What’s going on with Milwaukee’s population [update]

Last month I wrote about how Milwaukee’s population has fallen by around 5,000 since 2015, erasing the city’s tepid growth in the first half of the 2010s. Today, the Census released its latest 1-year estimates from the American Community Survey (ACS). They cover the year from July 1, 2017 to July 1, 2018.

The ACS estimates Milwaukee lost 3,363 individuals from 2017 to 2018, with a margin of error of 85.1 This places the city’s total population at 592,002. An alternative federal program uses administrative records and a survey of housing units to estimate population.2 It places the city’s 2018 population at 592,025.

All Census products now agree that Milwaukee has experienced negative population growth since 2010.

The main driver of Wisconsin’s population loss are shrinking numbers of (non-Hispanic) white residents. ACS estimates suggest that the white population declined by about 4,000 each year since 2015.

For the first time, it appears Milwaukee’s black population is also declining. 2018 was the second year this decade in which the annual Census estimate of black population change since 2010 fell outside the margin of error. In 2018, there were probably around 11,000 fewer black residents living in Milwaukee than in 2010.

Even Milwaukee’s Asian population, which had shown strong signs of growth in the first half of the decade seems to be leveling off. Only the Latino population shows signs of consistent growth. The number of “Hispanic or Latino” residents of any race has grown by about 17,000 over the course of the decade thus far.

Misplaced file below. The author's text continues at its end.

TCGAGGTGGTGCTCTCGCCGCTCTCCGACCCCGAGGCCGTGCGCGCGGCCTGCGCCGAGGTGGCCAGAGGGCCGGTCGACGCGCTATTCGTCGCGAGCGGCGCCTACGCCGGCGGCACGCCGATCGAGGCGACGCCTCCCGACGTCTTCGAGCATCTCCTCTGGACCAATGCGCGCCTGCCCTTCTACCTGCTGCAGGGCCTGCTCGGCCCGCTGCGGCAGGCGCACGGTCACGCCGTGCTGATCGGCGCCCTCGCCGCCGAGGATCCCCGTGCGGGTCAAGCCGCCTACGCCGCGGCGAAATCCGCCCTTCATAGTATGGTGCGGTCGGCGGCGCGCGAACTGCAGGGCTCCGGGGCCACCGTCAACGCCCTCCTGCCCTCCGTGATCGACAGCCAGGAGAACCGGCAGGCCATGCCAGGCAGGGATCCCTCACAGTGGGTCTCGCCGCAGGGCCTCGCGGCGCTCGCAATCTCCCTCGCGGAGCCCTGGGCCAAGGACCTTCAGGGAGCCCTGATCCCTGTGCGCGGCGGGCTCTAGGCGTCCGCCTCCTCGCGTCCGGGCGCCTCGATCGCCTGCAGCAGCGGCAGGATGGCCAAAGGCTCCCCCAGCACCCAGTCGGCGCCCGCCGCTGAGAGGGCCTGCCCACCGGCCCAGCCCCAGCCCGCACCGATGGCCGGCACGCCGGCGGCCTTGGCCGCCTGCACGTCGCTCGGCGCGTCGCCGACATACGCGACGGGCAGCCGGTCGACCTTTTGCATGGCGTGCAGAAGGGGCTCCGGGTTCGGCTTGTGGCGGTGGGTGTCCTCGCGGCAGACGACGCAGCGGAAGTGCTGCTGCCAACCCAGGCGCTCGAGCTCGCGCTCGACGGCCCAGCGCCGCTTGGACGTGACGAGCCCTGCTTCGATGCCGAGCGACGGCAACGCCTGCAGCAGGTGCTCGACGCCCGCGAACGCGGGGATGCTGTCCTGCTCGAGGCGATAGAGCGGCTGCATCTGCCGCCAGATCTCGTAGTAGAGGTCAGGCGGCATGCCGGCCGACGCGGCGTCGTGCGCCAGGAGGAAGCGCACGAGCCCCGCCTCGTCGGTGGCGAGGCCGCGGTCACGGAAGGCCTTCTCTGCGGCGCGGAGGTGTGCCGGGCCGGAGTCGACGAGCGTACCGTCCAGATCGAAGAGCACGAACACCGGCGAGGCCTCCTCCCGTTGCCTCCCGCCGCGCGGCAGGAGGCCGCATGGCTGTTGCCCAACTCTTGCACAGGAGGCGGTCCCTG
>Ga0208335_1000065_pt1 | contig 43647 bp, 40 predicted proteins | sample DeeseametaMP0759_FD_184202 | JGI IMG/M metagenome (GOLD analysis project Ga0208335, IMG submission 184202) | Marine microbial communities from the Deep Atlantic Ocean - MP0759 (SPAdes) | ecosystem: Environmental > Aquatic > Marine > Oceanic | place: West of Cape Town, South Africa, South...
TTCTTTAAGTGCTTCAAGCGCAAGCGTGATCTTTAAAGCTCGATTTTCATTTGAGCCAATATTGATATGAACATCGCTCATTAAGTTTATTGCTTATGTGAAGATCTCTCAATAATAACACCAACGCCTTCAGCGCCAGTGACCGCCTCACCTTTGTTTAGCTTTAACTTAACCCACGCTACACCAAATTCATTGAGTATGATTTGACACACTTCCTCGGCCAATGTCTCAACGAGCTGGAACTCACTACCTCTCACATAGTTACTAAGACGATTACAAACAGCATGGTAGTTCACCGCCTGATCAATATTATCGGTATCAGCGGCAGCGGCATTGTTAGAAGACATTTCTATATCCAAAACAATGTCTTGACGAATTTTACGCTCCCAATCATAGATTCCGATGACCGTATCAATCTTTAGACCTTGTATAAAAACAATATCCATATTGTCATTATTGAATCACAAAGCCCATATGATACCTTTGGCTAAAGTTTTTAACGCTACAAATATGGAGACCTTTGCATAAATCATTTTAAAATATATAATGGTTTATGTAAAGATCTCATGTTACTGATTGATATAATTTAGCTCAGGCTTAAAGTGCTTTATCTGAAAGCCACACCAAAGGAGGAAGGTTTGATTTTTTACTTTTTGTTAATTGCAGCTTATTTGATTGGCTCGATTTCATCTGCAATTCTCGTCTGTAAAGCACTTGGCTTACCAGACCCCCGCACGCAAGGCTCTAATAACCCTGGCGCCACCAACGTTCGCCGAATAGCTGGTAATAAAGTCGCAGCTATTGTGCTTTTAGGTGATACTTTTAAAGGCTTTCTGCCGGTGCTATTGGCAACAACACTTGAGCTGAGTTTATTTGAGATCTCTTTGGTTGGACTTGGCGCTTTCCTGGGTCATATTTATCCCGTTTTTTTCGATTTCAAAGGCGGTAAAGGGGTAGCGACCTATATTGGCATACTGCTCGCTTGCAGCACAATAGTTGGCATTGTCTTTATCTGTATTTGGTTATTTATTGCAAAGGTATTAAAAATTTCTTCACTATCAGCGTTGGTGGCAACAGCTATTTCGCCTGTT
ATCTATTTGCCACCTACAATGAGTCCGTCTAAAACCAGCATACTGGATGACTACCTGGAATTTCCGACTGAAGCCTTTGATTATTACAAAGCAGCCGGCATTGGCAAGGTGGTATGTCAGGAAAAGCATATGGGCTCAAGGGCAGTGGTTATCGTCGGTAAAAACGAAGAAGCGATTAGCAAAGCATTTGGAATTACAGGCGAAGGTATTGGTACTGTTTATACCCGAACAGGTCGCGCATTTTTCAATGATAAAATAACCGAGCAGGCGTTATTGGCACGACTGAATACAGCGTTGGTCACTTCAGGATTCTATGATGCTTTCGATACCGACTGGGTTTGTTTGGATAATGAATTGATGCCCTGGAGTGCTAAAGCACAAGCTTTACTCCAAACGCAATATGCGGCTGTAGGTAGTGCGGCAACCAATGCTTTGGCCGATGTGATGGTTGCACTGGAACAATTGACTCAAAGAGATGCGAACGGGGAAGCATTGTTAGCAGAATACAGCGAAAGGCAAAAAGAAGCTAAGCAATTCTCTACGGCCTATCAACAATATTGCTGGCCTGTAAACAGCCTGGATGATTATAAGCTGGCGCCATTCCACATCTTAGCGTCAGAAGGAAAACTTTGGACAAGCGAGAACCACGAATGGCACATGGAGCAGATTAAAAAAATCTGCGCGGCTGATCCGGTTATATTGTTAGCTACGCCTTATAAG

1. 90% confidence interval
  2. The Population Estimates Program (PEP)’s methodology is available here.
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What’s going on with Milwaukee’s population?

The US Census Bureau releases two main annual estimates of population. Both indicate the City of Milwaukee’s population has slipped in recent years. This is a reversal of gains made in the first half of the 2010s.

The most current statistics are from the Population Estimates Program (PEP).1 These numbers are calculated using a combination of administrative records and a recent estimate of housing units. Details are available here. According to this method, Milwaukee’s population grew from 594,500 in the 2010 census to 600,700 in the summer of 2014. By the summer of 2018, this had fallen to 592,000.

The second method used by the Census Bureau is the American Community Survey (ACS), which replaced the long form of the decennial census after 2000. It is randomly distributed to 3.5 million addresses a year, and participation is mandatory.2 The ACS estimates that Milwaukee’s population reached 600,000 in July 2015 before falling to 595,000 in 2017 (the most recent data available).

Irrespective of method, the trend is the same. Milwaukee’s population grew steadily during the first half on the 2010s, but it has declined just as steadily since then.